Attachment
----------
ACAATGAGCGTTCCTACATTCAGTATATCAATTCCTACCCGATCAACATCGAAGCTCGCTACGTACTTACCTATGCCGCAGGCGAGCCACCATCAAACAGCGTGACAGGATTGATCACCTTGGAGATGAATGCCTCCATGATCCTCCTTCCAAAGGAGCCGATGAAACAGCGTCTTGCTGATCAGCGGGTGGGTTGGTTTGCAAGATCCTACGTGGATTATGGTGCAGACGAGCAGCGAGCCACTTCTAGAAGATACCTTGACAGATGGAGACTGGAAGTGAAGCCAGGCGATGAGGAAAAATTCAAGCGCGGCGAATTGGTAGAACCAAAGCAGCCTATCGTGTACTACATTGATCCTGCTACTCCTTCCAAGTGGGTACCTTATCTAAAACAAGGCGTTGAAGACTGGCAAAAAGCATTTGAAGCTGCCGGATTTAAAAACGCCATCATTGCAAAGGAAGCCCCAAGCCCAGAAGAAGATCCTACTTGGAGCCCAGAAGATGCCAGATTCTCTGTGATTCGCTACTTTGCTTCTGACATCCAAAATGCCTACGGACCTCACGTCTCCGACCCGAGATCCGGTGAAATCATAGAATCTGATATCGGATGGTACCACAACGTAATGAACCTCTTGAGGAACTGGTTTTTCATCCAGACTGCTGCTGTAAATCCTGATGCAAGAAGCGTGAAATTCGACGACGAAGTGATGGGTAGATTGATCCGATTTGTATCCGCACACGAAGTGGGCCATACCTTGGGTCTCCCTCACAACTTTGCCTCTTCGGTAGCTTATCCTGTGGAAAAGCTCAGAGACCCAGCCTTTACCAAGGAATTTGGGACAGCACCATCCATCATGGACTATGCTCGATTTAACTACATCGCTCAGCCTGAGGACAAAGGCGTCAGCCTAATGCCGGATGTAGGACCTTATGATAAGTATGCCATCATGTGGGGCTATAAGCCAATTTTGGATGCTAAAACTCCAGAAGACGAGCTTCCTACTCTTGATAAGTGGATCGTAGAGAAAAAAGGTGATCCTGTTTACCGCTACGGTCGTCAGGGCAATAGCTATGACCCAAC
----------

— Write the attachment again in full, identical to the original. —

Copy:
ACAATGAGCGTTCCTACATTCAGTATATCAATTCCTACCCGATCAACATCGAAGCTCGCTACGTACTTACCTATGCCGCAGGCGAGCCACCATCAAACAGCGTGACAGGATTGATCACCTTGGAGATGAATGCCTCCATGATCCTCCTTCCAAAGGAGCCGATGAAACAGCGTCTTGCTGATCAGCGGGTGGGTTGGTTTGCAAGATCCTACGTGGATTATGGTGCAGACGAGCAGCGAGCCACTTCTAGAAGATACCTTGACAGATGGAGACTGGAAGTGAAGCCAGGCGATGAGGAAAAATTCAAGCGCGGCGAATTGGTAGAACCAAAGCAGCCTATCGTGTACTACATTGATCCTGCTACTCCTTCCAAGTGGGTACCTTATCTAAAACAAGGCGTTGAAGACTGGCAAAAAGCATTTGAAGCTGCCGGATTTAAAAACGCCATCATTGCAAAGGAAGCCCCAAGCCCAGAAGAAGATCCTACTTGGAGCCCAGAAGATGCCAGATTCTCTGTGATTCGCTACTTTGCTTCTGACATCCAAAATGCCTACGGACCTCACGTCTCCGACCCGAGATCCGGTGAAATCATAGAATCTGATATCGGATGGTACCACAACGTAATGAACCTCTTGAGGAACTGGTTTTTCATCCAGACTGCTGCTGTAAATCCTGATGCAAGAAGCGTGAAATTCGACGACGAAGTGATGGGTAGATTGATCCGATTTGTATCCGCACACGAAGTGGGCCATACCTTGGGTCTCCCTCACAACTTTGCCTCTTCGGTAGCTTATCCTGTGGAAAAGCTCAGAGACCCAGCCTTTACCAAGGAATTTGGGACAGCACCATCCATCATGGACTATGCTCGATTTAACTACATCGCTCAGCCTGAGGACAAAGGCGTCAGCCTAATGCCGGATGTAGGACCTTATGATAAGTATGCCATCATGTGGGGCTATAAGCCAATTTTGGATGCTAAAACTCCAGAAGACGAGCTTCCTACTCTTGATAAGTGGATCGTAGAGAAAAAAGGTGATCCTGTTTACCGCTACGGTCGTCAGGGCAATAGCTATGACCCAAC